The Talmud (Shabbat 55a) states:

 

Rav Zeira said to Rav Simon, “The master should rebuke the household of the Exilarch.”

He replied, “They will not listen to me.”

He answered, “Even if they will not accept rebuke from you, rebuke them nevertheless."

 

Though Rav Simon initially thinks it unnecessary to rebuke the Exilarch, the political head of Babylonian Jewry, when his call would not be heeded, Rav Zeira teaches him otherwise. This means that one who is capable of rebuking must continue to do so even when it is ineffective. Who knows if it will be effective? As for when a person may cease rebuking another, the early Amoraim (Arakhin 16b) argue, but the point is very far.

 

To what point must one rebuke? Rav says, “Until one is hit;” Shemuel says, “Until one is cursed;” Rabbi Yochanan says, “Until one is scorned.”

 

The simple meaning of the text is that one is obligated to continue rebuking until one is hit, cursed or reprimanded.

 

These sources seem to make clear that one should always rebuke, even though there is no possibility that the words will be accepted; one may only cease if physically assaulted or cursed.

 

In contrast, the Talmud in Yevamot 65b states that one is actually obligated to refrain from tokhacha if it will not be effective:

 

Rabbi Ilaa further stated in the name of Rabbi Elazar son of Rabbi Shimon: “Just as one is commanded to say that which will be heeded, so is one commanded not to say that which will not be heeded.”

Rabbi Abba said: “It is an obligation, as it is said (Mishlei 9:8), ‘Reprove not a scorner, lest he hate you; reprove a wise man and he will love you.’"

 

Along the same lines, the Talmud in Beitza 30a sets down a principle that one should allow those unknowledgeable in their actions to continue if they won't accept rebuke. It is mentioned in the context of the rabbinic prohibition of dancing and clapping on Shabbat.

 

Yet today we see people doing this, and we do not take them to task… Here also: Let Israel go on their way; it is better that they should err in ignorance than deliberately.

 

The Talmud continues there with a discussion regarding the cases in which this principle applies, originally entertaining the idea that withholding rebuke in this context is limited in scope to a rabbinic prohibition, while a biblical violation would obligate one to rebuke the sinners. However, it concludes otherwise:

 

But it is not so, for whether it is biblical or rabbinical, we do not tell them anything; indeed, the additional time of Yom Kippur is a biblical requirement, yet people eat and drink until dusk and we do not say anything to them.

 

This Talmud deals with three different cases to which the principle applies: the rabbinic prohibition of clapping or dancing on Shabbat, a rabbinic prohibition to sit at the edge of an alleyway which has a side post on Shabbat and the biblical requirement to start one's fast on Yom Kippur before sunset. This source would seem to indicate that at least when a person sins unintentionally and is expected not to accept rebuke, one should prefer not to confront the sinner, as this may lead to intentional sin.

 

As we saw last week, ineffective rebuke often leads to the exact opposite result, reinforcing within the sinner the desire to continue in sinful ways. Understandably, that might be the rationale behind the principle not to rebuke if it won't be effective.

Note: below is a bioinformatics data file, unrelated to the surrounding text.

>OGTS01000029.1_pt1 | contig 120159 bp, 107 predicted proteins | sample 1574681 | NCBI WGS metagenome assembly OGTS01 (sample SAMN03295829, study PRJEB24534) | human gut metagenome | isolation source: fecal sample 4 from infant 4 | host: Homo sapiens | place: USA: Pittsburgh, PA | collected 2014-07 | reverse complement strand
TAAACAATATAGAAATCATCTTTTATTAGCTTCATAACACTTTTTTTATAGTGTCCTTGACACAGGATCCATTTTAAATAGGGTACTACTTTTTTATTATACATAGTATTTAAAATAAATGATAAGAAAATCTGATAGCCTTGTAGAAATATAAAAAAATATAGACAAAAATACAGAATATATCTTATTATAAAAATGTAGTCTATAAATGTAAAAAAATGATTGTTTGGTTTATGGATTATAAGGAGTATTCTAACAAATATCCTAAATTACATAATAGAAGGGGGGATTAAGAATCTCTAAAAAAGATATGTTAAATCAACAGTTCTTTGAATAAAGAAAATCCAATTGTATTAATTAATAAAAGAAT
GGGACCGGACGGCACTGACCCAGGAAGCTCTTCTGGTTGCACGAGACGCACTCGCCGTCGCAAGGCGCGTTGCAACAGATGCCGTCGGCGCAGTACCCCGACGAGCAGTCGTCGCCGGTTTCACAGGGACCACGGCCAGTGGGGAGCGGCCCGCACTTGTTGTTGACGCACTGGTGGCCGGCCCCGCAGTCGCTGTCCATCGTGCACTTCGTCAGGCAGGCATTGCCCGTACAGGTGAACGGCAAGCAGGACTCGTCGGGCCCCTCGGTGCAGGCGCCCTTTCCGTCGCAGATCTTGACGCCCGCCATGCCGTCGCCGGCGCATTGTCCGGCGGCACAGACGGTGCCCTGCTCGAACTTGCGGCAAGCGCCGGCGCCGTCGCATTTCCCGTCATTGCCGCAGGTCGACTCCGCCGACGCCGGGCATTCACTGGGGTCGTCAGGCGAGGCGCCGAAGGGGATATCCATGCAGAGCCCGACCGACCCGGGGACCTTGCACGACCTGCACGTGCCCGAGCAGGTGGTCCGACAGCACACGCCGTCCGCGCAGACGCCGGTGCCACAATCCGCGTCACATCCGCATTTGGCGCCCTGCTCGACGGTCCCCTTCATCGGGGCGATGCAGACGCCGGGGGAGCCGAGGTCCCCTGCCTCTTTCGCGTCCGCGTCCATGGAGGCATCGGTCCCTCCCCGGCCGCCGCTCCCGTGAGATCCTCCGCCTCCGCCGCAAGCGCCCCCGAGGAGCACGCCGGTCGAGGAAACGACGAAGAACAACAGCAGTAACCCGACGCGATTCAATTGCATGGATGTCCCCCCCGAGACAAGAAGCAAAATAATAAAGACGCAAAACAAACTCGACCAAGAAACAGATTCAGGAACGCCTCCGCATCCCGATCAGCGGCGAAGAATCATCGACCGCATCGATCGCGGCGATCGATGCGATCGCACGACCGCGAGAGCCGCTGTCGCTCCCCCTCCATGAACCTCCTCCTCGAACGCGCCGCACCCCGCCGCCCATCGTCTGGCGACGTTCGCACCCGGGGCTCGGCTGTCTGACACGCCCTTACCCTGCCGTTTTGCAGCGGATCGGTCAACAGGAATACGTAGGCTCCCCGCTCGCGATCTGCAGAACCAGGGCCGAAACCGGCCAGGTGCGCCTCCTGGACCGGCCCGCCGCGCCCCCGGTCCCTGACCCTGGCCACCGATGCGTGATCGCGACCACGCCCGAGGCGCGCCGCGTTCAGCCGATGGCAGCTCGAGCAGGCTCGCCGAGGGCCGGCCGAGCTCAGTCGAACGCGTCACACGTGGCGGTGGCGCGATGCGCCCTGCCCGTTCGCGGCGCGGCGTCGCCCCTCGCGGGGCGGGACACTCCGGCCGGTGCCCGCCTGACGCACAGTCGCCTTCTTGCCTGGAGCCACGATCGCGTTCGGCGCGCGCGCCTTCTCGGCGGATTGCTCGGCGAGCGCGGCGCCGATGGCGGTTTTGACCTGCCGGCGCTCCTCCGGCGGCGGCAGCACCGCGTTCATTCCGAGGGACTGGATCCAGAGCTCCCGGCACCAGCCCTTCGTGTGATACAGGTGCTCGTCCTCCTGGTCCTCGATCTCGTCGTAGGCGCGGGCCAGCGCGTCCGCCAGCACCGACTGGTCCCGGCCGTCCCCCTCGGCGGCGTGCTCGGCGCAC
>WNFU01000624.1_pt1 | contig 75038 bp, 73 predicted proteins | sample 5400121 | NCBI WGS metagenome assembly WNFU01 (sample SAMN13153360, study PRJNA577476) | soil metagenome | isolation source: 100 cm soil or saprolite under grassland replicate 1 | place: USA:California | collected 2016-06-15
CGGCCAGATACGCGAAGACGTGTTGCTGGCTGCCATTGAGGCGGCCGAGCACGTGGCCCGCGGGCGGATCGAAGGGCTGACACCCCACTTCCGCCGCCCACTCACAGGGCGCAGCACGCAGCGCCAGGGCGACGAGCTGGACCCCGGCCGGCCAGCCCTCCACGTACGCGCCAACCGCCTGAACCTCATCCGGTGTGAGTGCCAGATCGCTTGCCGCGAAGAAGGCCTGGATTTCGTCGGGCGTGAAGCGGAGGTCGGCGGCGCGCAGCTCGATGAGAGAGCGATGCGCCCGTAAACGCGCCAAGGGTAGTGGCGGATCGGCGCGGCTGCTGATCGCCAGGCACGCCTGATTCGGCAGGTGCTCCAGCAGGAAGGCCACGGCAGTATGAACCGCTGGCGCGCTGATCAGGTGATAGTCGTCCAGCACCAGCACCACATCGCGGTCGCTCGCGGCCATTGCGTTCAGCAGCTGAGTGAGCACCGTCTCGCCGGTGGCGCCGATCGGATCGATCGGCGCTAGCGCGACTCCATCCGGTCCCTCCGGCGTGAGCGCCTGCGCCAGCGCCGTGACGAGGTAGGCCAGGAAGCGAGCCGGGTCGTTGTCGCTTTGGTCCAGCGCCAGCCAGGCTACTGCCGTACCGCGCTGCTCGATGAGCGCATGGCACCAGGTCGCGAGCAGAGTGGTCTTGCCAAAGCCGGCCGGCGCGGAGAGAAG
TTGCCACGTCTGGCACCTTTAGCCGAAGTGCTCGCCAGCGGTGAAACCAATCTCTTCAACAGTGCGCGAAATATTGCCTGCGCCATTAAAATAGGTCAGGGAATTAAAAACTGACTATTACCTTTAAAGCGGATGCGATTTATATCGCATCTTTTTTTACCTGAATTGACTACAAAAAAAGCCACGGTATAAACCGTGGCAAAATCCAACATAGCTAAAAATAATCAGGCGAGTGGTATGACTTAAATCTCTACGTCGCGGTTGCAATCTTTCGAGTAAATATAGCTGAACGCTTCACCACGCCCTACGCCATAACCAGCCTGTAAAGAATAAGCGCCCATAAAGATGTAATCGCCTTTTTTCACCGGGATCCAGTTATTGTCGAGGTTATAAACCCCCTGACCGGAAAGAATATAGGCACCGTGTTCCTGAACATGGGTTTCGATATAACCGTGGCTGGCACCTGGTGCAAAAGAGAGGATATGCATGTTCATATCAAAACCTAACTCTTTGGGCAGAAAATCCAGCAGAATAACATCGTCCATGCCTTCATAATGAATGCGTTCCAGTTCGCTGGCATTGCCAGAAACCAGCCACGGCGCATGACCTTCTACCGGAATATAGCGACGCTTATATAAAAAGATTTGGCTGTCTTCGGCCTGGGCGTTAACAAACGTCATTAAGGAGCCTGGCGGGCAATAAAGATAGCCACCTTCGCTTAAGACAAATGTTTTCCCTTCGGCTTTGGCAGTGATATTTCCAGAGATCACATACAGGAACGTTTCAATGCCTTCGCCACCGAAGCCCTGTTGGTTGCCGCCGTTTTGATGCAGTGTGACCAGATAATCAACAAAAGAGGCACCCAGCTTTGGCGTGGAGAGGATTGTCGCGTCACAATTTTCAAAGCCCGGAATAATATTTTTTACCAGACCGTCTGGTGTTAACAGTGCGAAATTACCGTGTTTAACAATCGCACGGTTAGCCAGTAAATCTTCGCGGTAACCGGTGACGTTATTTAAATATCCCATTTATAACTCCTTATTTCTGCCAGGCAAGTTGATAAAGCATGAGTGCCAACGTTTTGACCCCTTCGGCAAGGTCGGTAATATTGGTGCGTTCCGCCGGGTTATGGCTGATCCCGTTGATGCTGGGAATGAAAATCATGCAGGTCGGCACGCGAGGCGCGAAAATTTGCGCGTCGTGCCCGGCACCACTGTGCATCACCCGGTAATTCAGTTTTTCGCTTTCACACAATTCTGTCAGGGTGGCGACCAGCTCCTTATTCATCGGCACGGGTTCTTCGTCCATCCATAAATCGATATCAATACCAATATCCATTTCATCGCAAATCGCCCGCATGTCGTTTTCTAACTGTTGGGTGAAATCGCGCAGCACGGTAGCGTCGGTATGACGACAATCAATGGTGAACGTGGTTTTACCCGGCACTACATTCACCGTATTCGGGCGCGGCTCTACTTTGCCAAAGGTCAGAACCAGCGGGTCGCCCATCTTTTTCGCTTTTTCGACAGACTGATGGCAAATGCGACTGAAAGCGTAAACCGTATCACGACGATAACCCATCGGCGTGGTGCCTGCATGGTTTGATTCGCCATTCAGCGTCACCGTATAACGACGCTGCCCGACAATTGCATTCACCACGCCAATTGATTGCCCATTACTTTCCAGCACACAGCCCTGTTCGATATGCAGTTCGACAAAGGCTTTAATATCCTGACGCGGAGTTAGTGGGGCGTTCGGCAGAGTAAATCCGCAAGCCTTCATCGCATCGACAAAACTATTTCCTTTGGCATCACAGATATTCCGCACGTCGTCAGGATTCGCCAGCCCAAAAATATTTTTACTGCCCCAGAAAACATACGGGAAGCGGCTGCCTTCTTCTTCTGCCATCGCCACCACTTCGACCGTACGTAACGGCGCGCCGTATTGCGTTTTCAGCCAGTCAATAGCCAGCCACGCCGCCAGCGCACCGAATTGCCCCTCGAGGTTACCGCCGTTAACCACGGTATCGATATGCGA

The contradictory sources inspire a great deal of discussion by the Rishonim. There are two primary approaches in the Rishonim: those who limit the obligation to effective rebuke, with some exception, and those who stress the obligation to rebuke under almost all circumstances. Understandably, this dispute may reflect two fundamentally different ways of understanding the essence of the mitzva, as per Rav Lichtenstein's distinction.

 

Only Effective Rebuke

 

The Semag (11) maintains that one is forbidden to proffer rebuke if it will not be accepted, in line with the passage in Yevamot. The Chinnukh likewise writes (Mitzva 239):

 

Nevertheless, the Sages have also said that if one sees that his rebuke will not have any effect ... he is not obligated in this mitzva towards such a person. This is what they meant when they said, “Just as it is a mitzva to say something that will be accepted, so it is a mitzva to stay silent if his words will not be accepted,” because such a situation brings shame to the one rebuking and no benefit to the one receiving rebuke.

 

This understanding would explain Arakhin 16b, obligating rebuke until one is hit, cursed or scorned, as referring to a situation in which there is still a possibility that the listener will eventually pay attention to the rebuke.

 

This approach is readily understandable if the goal of the mitzva of rebuke is to help others better themselves. In certain situations of doubt, one may continue to rebuke, but if it is clear that the rebuke will be ineffective, it is better to be silent.

 

Opinions Regarding the Need to Protest

 

A different approach is offered by the Nimukei Yosef (Yevamot 21b, Rif) and formulated nicely by the Yere’im (223), who limits the concept of refraining from rebuke when it will prove ineffective to those who sin unwittingly, not those who do so knowingly:

 

If it is clear to the rebuker that they will not listen to him and they are sinning unknowingly, it is better to keep quiet, as we say in Beitza... But as for those who sin willingly, even though one increases his culpability, for he now sins after being forewarned… one must rebuke him, even though he will not be receptive.

 

The Yere’im explains that even when the rebuke will not benefit one's fellow, it is necessary as an act of protest, indicating that one must not remain apathetic to sin.

 

Various Rishonim who comment on the issue offer various distinctions. Some distinguish between cases in which one knows for certain that the rebuke will not be heeded and cases in which this is doubtful (see Tosafot Arakhin ad loc. s.v. Af); others differentiate between the mandatory first act of tokhacha and subsequent acts (Ritva, Shabbat ad loc.), or between individuals and the community (ibid.). (For an extensive discussion of the various opinions, please see Rav Yair Kahn’s essay, http://www.vbm-torah.org/archive/halak57/01rebuke.doc).